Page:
Seafood: Certainly the majority of sushi is made with raw fish and other seafoods. For both aesthetic and health reasons, fish that are to be eaten raw
must be fresher and of a higher quality than fish that will be cooked.
A professional sushi chef is trained in recognizing good fish, which
is clean-smelling, vivid in color, and free from harmful parasites.
Only ocean fish are used raw in sushi; freshwater fish, which are more likely to harbor parasites, are cooked. In addition to fish, common seafoods used in sushi are squid, shrimp, eel, fish roe, sea urchin and various kinds of shellfish.
Sushi rice: The rice used in making sushi is a short-grained,
sweeter variety rather different in consistency from the long-grain
and Indian rice strains Westerners may be more used to. It is cooked
with rice vinegar, or vinegar may be added after cooking, and is cooled
before being used to make sushi.
Nori: The seaweed wrappers used in maki and temaki are made of a
cultivated sea vegetable known as nori. Originally, this plant was
scraped from dock pilings, rolled out into sheets, and dried in the
sun. Today, it is farmed and industrially produced, and can be bought
pre-cut into neat, ready-to-use squares. Some novelty shops also offer nori with decorative cut-outs in the shape of popular cartoon characters.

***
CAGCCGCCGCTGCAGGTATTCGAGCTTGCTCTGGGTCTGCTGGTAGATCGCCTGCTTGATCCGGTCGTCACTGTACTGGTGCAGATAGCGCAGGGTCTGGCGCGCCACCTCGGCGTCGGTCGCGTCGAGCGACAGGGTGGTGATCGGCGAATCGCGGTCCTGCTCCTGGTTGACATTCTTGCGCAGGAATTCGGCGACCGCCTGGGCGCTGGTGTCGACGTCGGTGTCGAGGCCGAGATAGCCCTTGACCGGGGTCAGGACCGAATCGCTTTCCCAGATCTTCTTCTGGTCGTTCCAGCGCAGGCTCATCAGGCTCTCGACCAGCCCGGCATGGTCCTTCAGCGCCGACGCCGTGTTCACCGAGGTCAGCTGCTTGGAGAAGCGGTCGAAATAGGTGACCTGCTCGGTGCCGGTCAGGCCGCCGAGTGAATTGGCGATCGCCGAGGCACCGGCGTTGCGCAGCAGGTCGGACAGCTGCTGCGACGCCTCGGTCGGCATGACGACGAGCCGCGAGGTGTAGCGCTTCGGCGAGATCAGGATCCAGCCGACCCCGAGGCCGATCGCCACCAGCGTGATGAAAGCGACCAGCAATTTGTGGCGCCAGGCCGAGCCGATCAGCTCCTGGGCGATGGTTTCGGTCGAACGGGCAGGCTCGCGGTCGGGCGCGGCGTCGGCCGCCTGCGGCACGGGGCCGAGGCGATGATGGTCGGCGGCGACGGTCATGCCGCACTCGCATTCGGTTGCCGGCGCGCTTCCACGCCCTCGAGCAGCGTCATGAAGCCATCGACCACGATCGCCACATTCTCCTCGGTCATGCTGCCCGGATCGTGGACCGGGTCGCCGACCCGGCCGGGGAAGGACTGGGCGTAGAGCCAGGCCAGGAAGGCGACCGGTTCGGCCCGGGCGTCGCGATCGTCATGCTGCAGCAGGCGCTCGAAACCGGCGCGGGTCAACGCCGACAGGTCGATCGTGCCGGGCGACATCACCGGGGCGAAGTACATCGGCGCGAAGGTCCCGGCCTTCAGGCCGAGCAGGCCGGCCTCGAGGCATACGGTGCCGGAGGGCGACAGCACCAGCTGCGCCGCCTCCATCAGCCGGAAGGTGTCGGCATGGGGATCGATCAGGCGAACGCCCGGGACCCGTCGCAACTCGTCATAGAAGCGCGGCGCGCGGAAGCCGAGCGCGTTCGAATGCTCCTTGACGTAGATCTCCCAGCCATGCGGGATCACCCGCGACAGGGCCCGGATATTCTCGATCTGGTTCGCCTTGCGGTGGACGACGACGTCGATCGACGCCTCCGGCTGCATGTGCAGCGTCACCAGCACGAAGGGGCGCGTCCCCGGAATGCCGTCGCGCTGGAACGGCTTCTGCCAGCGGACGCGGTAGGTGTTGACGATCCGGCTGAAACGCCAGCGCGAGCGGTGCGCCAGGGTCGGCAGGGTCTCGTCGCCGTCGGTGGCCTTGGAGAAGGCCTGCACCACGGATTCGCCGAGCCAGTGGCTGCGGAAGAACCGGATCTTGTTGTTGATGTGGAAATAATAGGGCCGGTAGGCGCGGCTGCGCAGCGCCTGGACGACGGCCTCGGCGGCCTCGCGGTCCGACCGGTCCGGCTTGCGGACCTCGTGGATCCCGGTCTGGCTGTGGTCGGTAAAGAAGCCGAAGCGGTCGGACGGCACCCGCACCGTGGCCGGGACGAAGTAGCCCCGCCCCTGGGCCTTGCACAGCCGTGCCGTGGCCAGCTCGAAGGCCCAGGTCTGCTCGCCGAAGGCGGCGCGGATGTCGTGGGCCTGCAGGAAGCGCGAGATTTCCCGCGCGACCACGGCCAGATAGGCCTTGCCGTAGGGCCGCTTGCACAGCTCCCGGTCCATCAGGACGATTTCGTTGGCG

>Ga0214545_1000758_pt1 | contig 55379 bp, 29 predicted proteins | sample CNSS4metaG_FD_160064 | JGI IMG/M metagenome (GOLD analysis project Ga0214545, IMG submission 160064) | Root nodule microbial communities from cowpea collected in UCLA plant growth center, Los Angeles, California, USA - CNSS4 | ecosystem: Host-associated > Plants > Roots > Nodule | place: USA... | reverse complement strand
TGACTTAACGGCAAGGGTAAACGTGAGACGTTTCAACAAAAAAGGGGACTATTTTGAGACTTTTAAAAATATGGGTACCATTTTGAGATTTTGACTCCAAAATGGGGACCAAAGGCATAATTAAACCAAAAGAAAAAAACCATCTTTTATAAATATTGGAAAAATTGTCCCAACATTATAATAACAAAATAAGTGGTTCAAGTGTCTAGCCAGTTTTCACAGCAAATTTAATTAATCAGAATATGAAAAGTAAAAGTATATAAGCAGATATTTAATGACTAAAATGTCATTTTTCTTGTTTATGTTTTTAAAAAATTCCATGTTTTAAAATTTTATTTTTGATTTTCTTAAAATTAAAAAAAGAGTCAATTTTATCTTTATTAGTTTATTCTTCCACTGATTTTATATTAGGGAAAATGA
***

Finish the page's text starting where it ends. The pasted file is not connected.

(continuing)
Other ingredients: Not all sushi contains seafood. Many things can find their way into sushi:
pickled daikon radish, fermented soybeans (natto), avocado,
raw quail eggs, tofu, pickled plum, omelet, beef, ham, and more.
Condiments: Sushi is served with soy sauce, wasabi (green
horseradish paste), and sweet pickled ginger (gari). Wasabi is said
to be an effective antidote against fish poisoning.
A basic recipe for sushi rice is as follows:
Take one cup of short-grained rice and rinse in cold water until water runs clear. Combine rice, 1 1/4 cup cold water, and a small piece of dashi kombu (a type of seaweed, optional if not available) in a saucepan and turn heat to high. Remove kombu just before water boils. After water begins to boil, turn heat to low, cover pan tightly, and leave to simmer for 20 minutes. Remove from heat and leave in covered pan for 10 more minutes. Use a wooden paddle to scrape rice into a large bowl, then gently stir it with the paddle while adding about 2 tbsp. of seasoned rice vinegar (season with just under 2 tbsp sugar and just under 1/2 tsp salt over low heat). Stir until rice has cooled somewhat and looks shiny.
Cover rice with a damp towel and use in any sushi recipe within one day.
See also: sashimi, Japanese cuisine, list of types of sushi
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